Private car ownership still has a future

Adel Murad
Updated 25 November 2017
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Private car ownership still has a future

It is the fashion these days for car executives to focus on future trends such as car-sharing, car-hailing services and autonomous driving. Jeff Holden, Uber chief product officer, recently declared that “individual car ownership is something that will go away because it is very inefficient.”
That may be partly true. But for a clearer picture of what is likely to happen, it might be better to listen to the guru who predicted the rise of the compact SUV years before his competitors, went for electric cars instead of other alternatives and now has the “Leaf” all-electric car as a best-seller in the segment.
Carlos Ghosn, chairman of the Renault-Nissan-Mitsubishi alliance, confirmed that personal car ownership would continue to expand worldwide despite ride-sharing services. He said that people think that sharing is a substitute for ownership but it is not — it is an addition. He is pushing for more production and aims to challenge for a lead position in the industry.
Ghosn’s alliance is poised to sell 10.5 million vehicles this year, making it a contender to challenge Volkswagen and Toyota for the top sales spot for the first time. The alliance has forecast that deliveries would jump to at least 14 million vehicles in 2022. Ghosn forecasts that growth will come from China, India and other emerging markets.
Although car-sharing is more efficient, there is no substitute for car ownership. Some of the new services are now available in Europe and the US but they have not affected levels of car ownership. Common sense dictates that people aspire to own their private car, regardless of low usage and high costs.
This is also true in affluent markets such as the GCC, where people own several cars despite driving only one vehicle at a time.
People prefer ownership and privacy. They would not accept sharing other goods and services, so why would they accept sharing cars?
• Adel Murad is a senior motoring and business journalist, based in London.


Chevrolet goes after Jeep Grand Cherokee with new Blazer

The new Blazer sits relatively low to the ground and has futuristic creases on the sides and a low-angle windshield to give it a sporty look. (Courtesy of General Motors via AP)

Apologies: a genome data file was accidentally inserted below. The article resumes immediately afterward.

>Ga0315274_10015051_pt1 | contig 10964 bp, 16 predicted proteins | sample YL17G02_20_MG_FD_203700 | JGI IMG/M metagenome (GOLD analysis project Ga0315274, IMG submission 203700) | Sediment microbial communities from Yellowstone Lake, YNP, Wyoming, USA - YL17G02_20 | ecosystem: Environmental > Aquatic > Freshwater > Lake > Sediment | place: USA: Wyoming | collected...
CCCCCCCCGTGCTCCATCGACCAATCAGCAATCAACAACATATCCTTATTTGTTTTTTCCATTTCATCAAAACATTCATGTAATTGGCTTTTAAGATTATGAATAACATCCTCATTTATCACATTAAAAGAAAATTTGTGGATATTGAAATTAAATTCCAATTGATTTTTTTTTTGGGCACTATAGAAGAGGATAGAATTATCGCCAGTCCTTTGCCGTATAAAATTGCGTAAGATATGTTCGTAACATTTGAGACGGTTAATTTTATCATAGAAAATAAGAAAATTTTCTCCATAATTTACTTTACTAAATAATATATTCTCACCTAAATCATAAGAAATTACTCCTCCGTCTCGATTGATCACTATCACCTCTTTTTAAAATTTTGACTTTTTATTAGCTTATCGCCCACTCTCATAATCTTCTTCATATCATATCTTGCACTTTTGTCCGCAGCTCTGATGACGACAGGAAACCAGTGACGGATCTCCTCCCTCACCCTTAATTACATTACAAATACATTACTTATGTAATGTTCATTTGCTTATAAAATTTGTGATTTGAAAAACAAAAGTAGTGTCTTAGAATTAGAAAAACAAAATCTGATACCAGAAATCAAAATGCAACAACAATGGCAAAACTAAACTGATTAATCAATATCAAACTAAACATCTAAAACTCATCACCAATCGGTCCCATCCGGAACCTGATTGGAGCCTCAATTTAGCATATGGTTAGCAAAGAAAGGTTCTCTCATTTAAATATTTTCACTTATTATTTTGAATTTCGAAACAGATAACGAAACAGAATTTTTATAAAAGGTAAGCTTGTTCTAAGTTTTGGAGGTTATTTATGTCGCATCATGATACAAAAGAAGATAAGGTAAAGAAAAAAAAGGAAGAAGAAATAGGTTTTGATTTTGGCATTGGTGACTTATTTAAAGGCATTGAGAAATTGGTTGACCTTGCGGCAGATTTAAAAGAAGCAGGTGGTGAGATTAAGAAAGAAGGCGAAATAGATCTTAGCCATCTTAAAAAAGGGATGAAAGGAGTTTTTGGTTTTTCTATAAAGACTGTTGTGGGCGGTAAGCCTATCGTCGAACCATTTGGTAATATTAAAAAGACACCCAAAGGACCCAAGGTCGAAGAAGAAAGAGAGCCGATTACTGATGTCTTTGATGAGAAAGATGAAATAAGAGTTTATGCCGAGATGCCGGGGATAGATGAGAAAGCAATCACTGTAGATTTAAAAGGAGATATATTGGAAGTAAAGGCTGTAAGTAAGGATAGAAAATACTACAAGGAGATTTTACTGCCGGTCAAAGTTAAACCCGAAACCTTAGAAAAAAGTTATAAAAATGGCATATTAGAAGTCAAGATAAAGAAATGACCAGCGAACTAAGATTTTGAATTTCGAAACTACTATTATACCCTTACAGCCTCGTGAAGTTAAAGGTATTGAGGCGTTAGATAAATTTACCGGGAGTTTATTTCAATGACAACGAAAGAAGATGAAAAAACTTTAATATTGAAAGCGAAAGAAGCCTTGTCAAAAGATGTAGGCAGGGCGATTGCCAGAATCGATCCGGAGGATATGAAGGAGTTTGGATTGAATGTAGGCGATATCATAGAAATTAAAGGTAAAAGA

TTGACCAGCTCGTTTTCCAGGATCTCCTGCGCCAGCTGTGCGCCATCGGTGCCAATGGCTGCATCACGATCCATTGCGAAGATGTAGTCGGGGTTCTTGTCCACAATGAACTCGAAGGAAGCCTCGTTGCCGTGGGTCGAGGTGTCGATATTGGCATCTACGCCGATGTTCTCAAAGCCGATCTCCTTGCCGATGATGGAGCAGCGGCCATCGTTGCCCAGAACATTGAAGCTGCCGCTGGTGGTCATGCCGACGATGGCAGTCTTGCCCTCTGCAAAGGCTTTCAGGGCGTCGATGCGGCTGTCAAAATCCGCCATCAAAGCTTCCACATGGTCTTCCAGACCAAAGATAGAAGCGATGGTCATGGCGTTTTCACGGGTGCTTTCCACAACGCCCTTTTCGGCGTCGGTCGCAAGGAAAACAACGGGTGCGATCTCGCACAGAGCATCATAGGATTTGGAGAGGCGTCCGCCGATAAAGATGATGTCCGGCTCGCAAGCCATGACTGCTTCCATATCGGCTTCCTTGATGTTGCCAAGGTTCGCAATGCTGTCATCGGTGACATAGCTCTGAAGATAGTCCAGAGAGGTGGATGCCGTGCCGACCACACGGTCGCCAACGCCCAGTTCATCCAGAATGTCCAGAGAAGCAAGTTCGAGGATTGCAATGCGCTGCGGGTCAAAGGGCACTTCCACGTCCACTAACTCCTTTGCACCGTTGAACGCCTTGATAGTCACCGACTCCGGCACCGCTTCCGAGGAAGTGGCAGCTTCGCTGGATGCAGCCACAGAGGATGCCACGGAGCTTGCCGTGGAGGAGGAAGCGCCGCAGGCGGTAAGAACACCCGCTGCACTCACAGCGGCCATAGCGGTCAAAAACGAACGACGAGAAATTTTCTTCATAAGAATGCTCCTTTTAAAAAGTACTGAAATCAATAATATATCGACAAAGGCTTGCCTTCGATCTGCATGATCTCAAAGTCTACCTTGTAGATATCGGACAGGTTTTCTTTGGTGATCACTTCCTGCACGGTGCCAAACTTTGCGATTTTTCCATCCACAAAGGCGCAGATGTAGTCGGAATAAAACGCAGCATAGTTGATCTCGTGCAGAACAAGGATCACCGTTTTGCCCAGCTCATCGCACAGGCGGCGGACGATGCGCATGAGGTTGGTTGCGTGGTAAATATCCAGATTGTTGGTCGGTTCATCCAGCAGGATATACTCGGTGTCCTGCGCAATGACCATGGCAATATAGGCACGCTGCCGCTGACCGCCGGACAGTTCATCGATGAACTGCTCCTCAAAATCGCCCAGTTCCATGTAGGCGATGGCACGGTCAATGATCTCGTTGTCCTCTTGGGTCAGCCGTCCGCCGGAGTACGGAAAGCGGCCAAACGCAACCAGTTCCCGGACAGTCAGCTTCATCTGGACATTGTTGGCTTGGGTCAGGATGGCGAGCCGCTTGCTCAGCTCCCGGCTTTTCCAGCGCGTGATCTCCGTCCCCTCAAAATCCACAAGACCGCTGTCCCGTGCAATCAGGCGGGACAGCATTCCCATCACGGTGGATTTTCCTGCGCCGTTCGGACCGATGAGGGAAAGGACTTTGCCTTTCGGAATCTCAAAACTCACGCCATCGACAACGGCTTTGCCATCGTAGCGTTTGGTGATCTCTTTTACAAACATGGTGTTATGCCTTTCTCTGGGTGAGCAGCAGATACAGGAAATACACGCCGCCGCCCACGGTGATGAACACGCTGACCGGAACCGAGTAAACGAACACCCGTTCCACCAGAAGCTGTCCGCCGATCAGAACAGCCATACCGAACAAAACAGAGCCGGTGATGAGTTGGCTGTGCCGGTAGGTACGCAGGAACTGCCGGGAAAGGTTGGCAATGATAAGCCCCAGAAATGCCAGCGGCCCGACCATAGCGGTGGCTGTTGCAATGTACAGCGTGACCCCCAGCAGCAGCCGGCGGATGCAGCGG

Updated 22 June 2018
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Chevrolet goes after Jeep Grand Cherokee with new Blazer

  • GM on Thursday unveiled the sculpted Blazer in Atlanta
  • At its peak in 1996, Chevrolet sold just over 246,000 Blazers

DETROIT: Because these days you can’t have too many SUVs, General Motors is bringing back the Chevrolet Blazer.
Only this time it’s not a thirsty and boxy truck like its predecessor, one of the original SUVs that was sold from the 1982 through 2005 model years.
SUVs based on car underpinnings, sometimes called crossover vehicles, are what buyers want these days, and the Chevy brand didn’t have a midsize one with two rows of seats to compete with the popular Jeep Grand Cherokee, the Ford Edge and Nissan Murano.
So GM on Thursday unveiled the sculpted Blazer in Atlanta, trying to capitalize on a well-known name that has a lot of equity, said Steve Majoros, Chevy’s director of car and crossover marketing. “There’s still a number of people that either have good positive feelings about that product or still have them in their driveways,” he said.
At its peak in 1996, Chevrolet sold just over 246,000 Blazers.
The new Blazer is far from a box. It sits relatively low to the ground and has futuristic creases on the sides and a low-angle windshield to give it a sporty look. Chevy says it will come standard with a 193-horsepower, 2.5-liter four-cylinder engine, with an optional 305 horsepower 3.6-liter V6. All models will have stop-start technology that shuts off the engine at red traffic lights, plus nine-speed automatic transmissions that will help gas mileage.
Gas mileage and price weren’t released by GM. Chevy hopes to take a chunk out of Grand Cherokee sales, one of the more popular and profitable vehicles in the Jeep lineup, in the growing midsize SUV segment. Last year Fiat Chrysler sold nearly 159,000 Grand Cherokees.
The Blazer, due in showrooms early next year, comes as American buyers continue their shift from cars to trucks and SUVs. This year trucks and SUVs accounted for about two-thirds US new-vehicle sales, with cars making up the rest.